Well, Obama‘s campaign said on this show that neither candidate will be ready on day one, not having been there before, neither has held the position of the president.
So how does one pass the commander in chief test? What does it look like and where can you pick one up?
Back with us associate editor of “The Hill” A.B. Stoddard and host of the nationally syndicated “Ed Schultz Show,” Ed Schultz.
A.B, it strikes me that even to have this as a loser for Obama.
CARLSON: .is so stupid that he‘s being roped into her strategy. It‘s like when McCain gets them to talk about national security, he wins. When Hillary Clinton gets him to talk, well, I‘m going to be strong enough on day—oh buzz off, Hillary, he should say.
STODDARD: He—when you have—he feels like he has to assure his
reporters that he‘s not running for the second slot and never has, and he‘s
as he pointed outnumber one in all these counts, but you dignify it with a response and you fall right into the trap. And she‘s—it speaks to the larger issue here which is can she—she wants the superdelegates to marvel at her might. And they just might.
I mean can she persuade remaining voters in these states? Can she persuade superdelegates by saying, I‘m going to win. I don‘t care what it takes, I‘m going to talk him out of this race. And that‘s the big question about whether or not he knows how to answer her.
CARLSON: Have you ever seen a professional hypnotist at work, Ed? Mass hypnotism, because that‘s what she‘s attempting to practice now. I am the most powerful candidate. You will obey me. And I think it‘s working with the superdelegates.
SCHULTZ: No. I don‘t—I think there‘s going to be a lot of focus on the superdelegates once we get a week out to the end of this. And then they‘re going to have to do a real conscience check. And I think they‘re going to go with the people. So, yes, Mississippi counts. And yes, these ridiculous questions, in my opinion, as to whether they could be commander in chief. How did Bush work out for us? How did Lyndon Johnson work out for us? One of the greatest legislators ever in the Senate, OK? A very powerful man from big state Texas.
SCHULTZ: .couldn‘t stop the Vietnam War. Who—how do you know who is ready to be commander in chief?
CARLSON: But I think.
SCHULTZ: It‘s all about judgment. It‘s all about character. And it‘s all about past insights to be judged by the people.
CARLSON: I think you‘re absolutely right strictly speaking. I—here‘s the thing that blows my mind, though, is that Bush has taken so much grief from Democrats, some of it deserved, some of it not, about being inexperienced and curious and having no, you know, tactile experience of the rest of the world.
He‘s never been abroad, he doesn‘t have a passport. Remember they would at least say that. And now—and that‘s been a disaster they claimed. Now they‘re seriously considering a guy who, like, hasn‘t really done anything outside Chicago. He‘s an impressive.
STODDARD: You know what? You know what?
CARLSON: I think Barack Obama really impressive but let‘s be real, a community organizer? What does that mean?
STODDARD: He‘s a real smart guy just like Bill Clinton was.
CARLSON: He is (INAUDIBLE) a smart guy.
STODDARD: And he was from Arkansas.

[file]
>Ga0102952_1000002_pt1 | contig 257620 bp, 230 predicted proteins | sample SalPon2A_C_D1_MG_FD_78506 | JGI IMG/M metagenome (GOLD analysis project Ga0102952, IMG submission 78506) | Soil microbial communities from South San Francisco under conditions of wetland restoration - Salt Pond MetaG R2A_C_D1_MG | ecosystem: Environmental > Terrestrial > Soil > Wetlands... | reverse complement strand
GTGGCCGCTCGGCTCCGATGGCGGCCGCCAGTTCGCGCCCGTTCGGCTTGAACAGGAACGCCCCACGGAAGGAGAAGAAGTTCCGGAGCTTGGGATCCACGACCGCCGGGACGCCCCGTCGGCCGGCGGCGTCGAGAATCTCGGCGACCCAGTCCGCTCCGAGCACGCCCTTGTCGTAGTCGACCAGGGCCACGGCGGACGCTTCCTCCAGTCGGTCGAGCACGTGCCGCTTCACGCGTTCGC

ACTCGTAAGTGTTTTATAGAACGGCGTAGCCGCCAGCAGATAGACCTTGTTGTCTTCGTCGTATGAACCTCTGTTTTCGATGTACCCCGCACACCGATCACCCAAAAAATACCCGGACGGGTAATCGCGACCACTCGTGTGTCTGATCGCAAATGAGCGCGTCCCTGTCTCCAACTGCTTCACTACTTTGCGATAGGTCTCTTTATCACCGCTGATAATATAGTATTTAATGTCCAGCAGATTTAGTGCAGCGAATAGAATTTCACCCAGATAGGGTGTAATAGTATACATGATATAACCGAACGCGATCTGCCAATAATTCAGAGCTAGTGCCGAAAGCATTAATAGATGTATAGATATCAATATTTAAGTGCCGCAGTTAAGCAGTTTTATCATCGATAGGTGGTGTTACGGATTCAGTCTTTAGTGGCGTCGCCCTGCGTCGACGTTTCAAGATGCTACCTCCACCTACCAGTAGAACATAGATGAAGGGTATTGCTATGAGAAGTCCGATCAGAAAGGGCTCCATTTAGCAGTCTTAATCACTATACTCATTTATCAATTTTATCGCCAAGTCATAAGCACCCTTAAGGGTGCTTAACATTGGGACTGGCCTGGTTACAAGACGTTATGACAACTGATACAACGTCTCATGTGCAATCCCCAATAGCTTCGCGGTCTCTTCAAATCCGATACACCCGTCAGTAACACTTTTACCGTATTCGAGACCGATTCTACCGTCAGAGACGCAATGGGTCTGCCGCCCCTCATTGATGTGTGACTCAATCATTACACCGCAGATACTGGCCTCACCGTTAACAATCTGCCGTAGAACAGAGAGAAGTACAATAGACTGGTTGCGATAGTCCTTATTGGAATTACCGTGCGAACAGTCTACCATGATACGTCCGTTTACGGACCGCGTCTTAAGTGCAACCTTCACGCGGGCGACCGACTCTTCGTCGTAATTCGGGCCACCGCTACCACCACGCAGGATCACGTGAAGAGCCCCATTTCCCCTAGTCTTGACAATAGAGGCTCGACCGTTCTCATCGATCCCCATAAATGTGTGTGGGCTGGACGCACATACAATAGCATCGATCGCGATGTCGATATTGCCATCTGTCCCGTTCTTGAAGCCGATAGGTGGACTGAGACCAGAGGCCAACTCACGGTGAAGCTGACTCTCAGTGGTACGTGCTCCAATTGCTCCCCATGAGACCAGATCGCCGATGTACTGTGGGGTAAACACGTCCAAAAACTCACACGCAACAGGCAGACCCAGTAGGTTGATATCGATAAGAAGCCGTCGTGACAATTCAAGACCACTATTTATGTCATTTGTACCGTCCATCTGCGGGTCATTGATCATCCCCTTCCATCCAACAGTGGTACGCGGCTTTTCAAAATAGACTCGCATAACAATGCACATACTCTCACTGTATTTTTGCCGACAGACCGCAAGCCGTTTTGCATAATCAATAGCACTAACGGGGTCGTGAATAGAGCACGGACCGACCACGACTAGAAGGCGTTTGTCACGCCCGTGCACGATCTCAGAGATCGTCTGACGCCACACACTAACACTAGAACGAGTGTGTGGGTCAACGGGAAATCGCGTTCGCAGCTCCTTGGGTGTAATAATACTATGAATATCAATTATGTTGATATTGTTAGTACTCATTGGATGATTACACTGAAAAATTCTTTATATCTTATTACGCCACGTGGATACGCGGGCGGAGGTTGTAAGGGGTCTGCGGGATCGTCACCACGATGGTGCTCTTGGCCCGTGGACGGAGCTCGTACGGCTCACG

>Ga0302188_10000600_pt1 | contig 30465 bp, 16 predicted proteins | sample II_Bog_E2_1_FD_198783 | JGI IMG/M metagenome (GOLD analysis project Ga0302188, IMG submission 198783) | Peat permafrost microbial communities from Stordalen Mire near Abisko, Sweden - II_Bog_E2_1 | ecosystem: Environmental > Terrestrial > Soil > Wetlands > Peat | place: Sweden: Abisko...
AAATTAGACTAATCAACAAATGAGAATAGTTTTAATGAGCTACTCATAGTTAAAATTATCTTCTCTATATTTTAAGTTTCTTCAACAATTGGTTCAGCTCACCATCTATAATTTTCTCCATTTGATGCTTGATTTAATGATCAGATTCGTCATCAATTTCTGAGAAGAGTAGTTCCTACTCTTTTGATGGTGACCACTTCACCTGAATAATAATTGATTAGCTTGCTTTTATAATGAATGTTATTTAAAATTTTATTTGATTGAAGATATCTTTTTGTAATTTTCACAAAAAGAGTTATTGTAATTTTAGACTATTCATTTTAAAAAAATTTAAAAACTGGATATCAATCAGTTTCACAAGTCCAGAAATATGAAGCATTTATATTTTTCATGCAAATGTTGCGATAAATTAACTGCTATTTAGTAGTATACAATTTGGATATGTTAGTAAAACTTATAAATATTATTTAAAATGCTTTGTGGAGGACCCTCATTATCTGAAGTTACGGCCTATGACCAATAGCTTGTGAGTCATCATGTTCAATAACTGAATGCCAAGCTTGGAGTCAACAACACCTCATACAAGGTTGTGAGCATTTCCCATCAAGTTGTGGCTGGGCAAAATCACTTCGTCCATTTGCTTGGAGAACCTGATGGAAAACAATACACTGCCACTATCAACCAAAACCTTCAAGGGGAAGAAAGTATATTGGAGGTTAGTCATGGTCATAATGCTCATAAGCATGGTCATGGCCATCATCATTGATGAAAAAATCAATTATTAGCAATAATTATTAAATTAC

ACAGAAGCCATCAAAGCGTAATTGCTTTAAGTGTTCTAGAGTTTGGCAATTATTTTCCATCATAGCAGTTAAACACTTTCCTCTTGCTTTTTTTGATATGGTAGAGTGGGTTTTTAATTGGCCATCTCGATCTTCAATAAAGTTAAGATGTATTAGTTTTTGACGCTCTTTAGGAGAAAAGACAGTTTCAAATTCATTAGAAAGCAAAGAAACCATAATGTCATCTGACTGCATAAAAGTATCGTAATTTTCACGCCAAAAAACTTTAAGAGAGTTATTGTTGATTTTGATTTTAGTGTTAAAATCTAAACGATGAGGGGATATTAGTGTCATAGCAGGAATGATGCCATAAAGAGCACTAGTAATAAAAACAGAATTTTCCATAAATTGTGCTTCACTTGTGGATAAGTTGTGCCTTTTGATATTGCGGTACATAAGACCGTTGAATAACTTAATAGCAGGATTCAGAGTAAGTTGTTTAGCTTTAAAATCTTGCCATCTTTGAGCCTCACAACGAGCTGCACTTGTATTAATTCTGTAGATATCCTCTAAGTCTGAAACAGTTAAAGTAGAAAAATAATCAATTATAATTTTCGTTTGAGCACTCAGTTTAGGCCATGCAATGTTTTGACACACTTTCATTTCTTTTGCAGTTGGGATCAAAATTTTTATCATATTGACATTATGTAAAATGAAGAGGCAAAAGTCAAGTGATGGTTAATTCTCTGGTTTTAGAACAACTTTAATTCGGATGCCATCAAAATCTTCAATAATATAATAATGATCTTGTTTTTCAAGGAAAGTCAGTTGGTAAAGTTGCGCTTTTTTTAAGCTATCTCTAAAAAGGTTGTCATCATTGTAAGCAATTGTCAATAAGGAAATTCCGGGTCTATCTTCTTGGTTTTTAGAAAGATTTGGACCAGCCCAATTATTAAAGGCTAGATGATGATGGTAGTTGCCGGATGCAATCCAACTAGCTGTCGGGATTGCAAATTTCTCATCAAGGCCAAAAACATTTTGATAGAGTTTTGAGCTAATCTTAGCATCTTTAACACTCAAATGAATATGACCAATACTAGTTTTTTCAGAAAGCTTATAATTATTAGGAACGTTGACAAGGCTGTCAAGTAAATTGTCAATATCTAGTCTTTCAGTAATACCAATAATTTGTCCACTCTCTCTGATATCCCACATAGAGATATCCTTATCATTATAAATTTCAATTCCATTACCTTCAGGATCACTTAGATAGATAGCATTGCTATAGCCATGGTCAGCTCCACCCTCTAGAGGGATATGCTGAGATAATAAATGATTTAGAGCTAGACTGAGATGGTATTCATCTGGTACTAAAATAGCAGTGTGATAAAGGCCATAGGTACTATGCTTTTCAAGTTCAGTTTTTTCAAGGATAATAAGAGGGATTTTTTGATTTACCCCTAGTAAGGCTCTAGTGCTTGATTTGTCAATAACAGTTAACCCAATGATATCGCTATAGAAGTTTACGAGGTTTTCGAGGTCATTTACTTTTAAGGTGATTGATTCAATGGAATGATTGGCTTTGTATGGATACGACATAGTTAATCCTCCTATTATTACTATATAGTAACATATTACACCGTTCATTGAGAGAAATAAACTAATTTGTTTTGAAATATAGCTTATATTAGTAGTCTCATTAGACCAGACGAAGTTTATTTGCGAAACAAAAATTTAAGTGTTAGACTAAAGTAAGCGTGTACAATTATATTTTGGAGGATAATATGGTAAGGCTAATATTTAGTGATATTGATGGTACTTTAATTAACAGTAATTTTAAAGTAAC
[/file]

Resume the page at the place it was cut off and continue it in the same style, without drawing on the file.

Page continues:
CARLSON: But Bill Clinton had been governor for five terms, I mean.
STODDARD: Well, I don‘t know that he had bombed Iraq before? I don‘t know—I mean I don‘t how you get experience until you‘re there.
SCHULTZ: Being on foreign relations, does that count for anything?
CARLSON: No, I don‘t—look, I don‘t think it does. I‘m not attacking Obama. I‘m merely saying, if you‘re making the claim, as Democrats have with Bush, that you really need to have experienced the world in order to lead the world, by that test, Obama is a joke.
SCHULTZ: Well, I think Hillary Clinton, her experience on the Senate Armed Services Committee really positions her better than Bush was positioned when he came in to be commander in chief. I think Barack Obama‘s experience on foreign relations, his academic prowess, his insight, and the way his judgments that he‘s made qualify him.
This is something that Americans are going to have to view as, well, it takes 15 years of being in the military to be ready to be commander in chief. That‘s not the benchmark anymore.
CARLSON: Oh I agree, I agree.
STODDARD: Let‘s talk about this. When she made this ad, the 3:00 a.m. phone call ad two weeks ago, reporters asked her staff what qualifies her to answer that phone call.
SCHULTZ: She didn‘t answer.
STODDARD: .and they were silent.
STODDARD: Now they ask.
CARLSON: Oh, that‘s not true. They were not silent. On this show Jamie Rubin pointed out that she had, quote, “threaded the needle at the 1995 Beijing women‘s conference.”
STODDARD: I know. And I listened.
CARLSON: And you know what? There are over a billion people in China, Alexandra, so the next time you bring up China, do it with awe and reverence.
STODDARD: Well, her own staff actually weren‘t or Jamie wasn‘t on that call. And they weren‘t prepared to answer that question and now they won‘t tell us what the secret has been.
CARLSON: Well, was that ad racist? Orlando Paterson has a piece in the “New York Times” today, which seems a little bit bonkers to me but maybe it‘s not, saying because there are white kids in that ad, it makes Obama look like a black guy who broke into your house in the middle of the night essentially.
STODDARD: I—my opinion is that ad is not racist. But I think that the Obama campaign is making the case now that Hillary Clinton‘s refusal to adamantly—to deny that he is a Muslim on “60 Minutes,” that Geraldine Ferraro‘s comments from yesterday, that Billy Sheehan‘s comments.
STODDARD: That there‘s a mountain now piling of stuff coming from the Clinton campaign that has never really totally disavowed, that is racist.
SCHULTZ: And they didn‘t completely win Texas.